Why we love them

Many of us think of nettles as the prickly plant that packs a painful or prickly touch. But don’t keep your distance just yet! Nettles just happen to be Nature’s MULTI-vitamin bursting at the seams with vitamins and minerals in the perfect balanced ratios. Don’t believe me? Download our handy nettles chart. It showcases nettle’s nutrients vs. similar “super-nutrient” foods.  Nettles usually grow from June to September and produce heart-shaped leaves with yellow or pink flowers. Most of the health benefits come from the stem and the leaves, but the roots have some healing properties too.

Throughout history, nettles have been used for many different purposes. Most commonly, nettles have been used as a diuretic and to heal other urinary issues. However, the number of potential medicinal benefits range from anti-tumor properties and anti-inflammation to immunity boosts, blood pressure reduction, relief of rhinitis, arthritis, rheumatism, diabetes and cardiovascular disease prevention. The most robust research stems from nettle’s capacity to reduce joint pain and soothe arthritis, as well as, reduce the symptoms of hayfever.

One of our favorite attributes of nettles though are the minerals they offer for bone health- particularly iron, calcium, magnesium, silicon, potassium, manganese zinc, copper, and chromium.  Alongside the minerals are vitamin K [an important bone builder] and vitamin C [a key antioxidant shown to reduce fracture risk] along with most of the B vitamins. While there is still more research to be done in regards to nettle’s capacity to heal the body from head to toe, it’s well worth your time [especially if you are sick of taking a multi-vitamin] to consider nettles a staple in your cupboard. Herbalist Susan Weed says that, “there is no denser nutrition found in any plant, not even bluegreen algae” and after looking at the science behind this herb, we agree!

Selection + Storage

Nettles can be found in several different forms. If you’re looking for fresh leaves, try looking in the late summer and find deep green leaves, just before they begin to flower. Harvest with gloves on and hang upside down to dry [at which point the “stinging properties” will dissipate.  Dried nettle leaves [easily used in nettle tea] are found in your local health food store. Nettles can also be purchased in a powder or capsule form from local sources or Rose Mountain Herbs.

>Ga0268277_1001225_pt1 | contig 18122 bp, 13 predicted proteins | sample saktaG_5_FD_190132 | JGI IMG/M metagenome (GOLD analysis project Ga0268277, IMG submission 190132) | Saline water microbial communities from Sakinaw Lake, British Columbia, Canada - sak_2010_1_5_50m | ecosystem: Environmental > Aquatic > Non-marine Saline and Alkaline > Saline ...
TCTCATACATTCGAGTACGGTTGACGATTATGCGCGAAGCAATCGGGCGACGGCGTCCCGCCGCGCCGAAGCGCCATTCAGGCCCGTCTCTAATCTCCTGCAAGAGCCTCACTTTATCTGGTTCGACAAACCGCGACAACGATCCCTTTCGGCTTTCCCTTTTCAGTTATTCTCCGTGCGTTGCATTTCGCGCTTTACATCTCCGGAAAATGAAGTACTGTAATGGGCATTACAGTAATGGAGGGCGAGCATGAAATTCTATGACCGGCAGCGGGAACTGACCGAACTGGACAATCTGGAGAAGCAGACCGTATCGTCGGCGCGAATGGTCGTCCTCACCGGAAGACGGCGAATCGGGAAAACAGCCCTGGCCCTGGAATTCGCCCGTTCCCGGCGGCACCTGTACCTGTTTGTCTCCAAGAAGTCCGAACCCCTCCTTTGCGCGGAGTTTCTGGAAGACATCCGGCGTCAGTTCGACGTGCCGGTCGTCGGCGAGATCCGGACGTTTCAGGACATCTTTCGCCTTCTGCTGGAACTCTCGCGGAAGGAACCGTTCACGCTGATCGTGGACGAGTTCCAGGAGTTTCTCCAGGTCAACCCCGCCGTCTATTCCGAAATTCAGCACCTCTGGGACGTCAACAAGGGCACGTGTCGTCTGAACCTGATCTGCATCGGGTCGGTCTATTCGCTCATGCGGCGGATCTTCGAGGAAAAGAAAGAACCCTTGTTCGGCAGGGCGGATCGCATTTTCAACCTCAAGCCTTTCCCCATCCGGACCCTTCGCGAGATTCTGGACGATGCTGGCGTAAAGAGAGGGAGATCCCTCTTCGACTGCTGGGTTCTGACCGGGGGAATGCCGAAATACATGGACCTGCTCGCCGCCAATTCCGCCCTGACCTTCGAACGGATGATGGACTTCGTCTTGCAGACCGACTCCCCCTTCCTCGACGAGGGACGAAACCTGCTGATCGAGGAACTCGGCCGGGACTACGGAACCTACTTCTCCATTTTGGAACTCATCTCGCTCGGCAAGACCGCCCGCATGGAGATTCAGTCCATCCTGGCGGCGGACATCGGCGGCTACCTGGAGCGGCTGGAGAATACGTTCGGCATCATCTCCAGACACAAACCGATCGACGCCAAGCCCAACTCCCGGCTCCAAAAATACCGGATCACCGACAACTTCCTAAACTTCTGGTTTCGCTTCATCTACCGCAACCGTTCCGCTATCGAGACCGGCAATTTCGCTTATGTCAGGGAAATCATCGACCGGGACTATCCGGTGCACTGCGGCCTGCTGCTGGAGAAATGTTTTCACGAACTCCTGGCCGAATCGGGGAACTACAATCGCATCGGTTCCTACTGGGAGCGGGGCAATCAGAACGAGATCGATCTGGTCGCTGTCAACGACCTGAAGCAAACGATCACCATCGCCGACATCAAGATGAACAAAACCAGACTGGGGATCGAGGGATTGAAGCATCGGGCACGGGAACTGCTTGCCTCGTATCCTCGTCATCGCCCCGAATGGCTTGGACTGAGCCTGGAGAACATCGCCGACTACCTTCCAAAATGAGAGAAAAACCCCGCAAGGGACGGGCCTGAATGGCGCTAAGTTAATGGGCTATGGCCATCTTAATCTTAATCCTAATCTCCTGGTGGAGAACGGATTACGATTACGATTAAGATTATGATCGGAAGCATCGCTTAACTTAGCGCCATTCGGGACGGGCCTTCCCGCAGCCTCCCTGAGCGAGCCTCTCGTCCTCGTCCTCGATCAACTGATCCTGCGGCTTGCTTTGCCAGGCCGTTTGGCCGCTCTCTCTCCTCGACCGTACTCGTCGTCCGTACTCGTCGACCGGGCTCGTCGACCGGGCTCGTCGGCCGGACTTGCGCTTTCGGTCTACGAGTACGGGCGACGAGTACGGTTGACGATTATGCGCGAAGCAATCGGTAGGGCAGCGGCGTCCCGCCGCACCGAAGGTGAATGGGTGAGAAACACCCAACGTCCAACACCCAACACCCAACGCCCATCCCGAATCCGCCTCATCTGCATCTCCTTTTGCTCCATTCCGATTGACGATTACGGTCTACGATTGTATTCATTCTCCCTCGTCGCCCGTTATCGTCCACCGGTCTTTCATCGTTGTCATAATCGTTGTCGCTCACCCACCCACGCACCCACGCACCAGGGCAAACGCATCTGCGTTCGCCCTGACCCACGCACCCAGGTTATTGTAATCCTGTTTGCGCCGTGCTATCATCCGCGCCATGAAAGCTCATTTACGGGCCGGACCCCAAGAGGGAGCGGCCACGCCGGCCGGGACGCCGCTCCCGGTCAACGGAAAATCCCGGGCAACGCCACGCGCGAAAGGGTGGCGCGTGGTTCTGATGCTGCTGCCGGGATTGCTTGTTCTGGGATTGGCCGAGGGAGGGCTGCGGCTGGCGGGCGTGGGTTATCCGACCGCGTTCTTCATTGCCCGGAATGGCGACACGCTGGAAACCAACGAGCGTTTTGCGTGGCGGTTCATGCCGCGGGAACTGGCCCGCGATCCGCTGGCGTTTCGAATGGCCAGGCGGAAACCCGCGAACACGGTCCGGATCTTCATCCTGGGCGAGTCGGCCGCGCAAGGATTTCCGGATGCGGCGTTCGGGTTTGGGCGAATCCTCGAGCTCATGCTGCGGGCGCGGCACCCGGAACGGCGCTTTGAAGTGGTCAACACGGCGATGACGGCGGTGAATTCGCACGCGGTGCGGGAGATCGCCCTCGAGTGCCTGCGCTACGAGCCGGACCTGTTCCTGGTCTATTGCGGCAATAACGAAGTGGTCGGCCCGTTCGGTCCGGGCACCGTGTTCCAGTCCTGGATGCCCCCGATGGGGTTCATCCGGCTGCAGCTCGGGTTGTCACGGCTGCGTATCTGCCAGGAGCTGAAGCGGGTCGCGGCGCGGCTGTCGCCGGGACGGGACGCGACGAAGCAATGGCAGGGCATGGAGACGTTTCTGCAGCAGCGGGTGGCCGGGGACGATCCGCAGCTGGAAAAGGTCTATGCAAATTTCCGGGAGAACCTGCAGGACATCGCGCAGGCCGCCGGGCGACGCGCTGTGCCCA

Fresh leaves can be kept in a plastic bag in your fridge for 2-3 days [Or the fresh leaves can be frozen for use throughout the year].

Feast on nettles

One of the most common ways to get the benefits of nettles is by drinking nettle tea. Enjoy this tea cold-brewed overnight or freshly brewed hot. Nettle leaves can also be sauteed similar to spinach. After being sauteed to remove the stinging hairs, nettles can be used in soups, stews, smoothies and pesto.

Here are some of my absolute favorite recipes from around the internet to help you give nettles a try!

nettle tea

Prep Time 10 minutes
Servings 4


  • 1 quart water
  • 1/4-1/2 cup stinging nettles dried
  • 2 Tbsp spearmint leaf optional; dried


  1. Heat kettle on the stove to just below a boil.

  2. In the meantime, place dried herbs in a quart jar.

  3. Pour hot water over the leaves, cap, and place in the fridge to steep for at least 4 hours [but it could be overnight]. 

  4. Once steeping is finished, strain tea through fine mesh sieve. You can either heat up and enjoy as a hot tea or simply enjoy as a cold beverage.

  5. Tip: You can also do a cold infusion by pouring COLD water over the loose leaf tea in your jar. Allow the jar to steep in the fridge for about 8 hours minimum to enjoy a full extraction.

Nettle Pesto
Nettles Soup with Kale and Cauliflower
Nettle Beer
Lentil and Nettle Curry


Upton, Roy. “Stinging nettles leaf (Urtica dioica L.): Extraordinary vegetable medicine.” Journal of Herbal Medicine3.1 (2013): 9-38.


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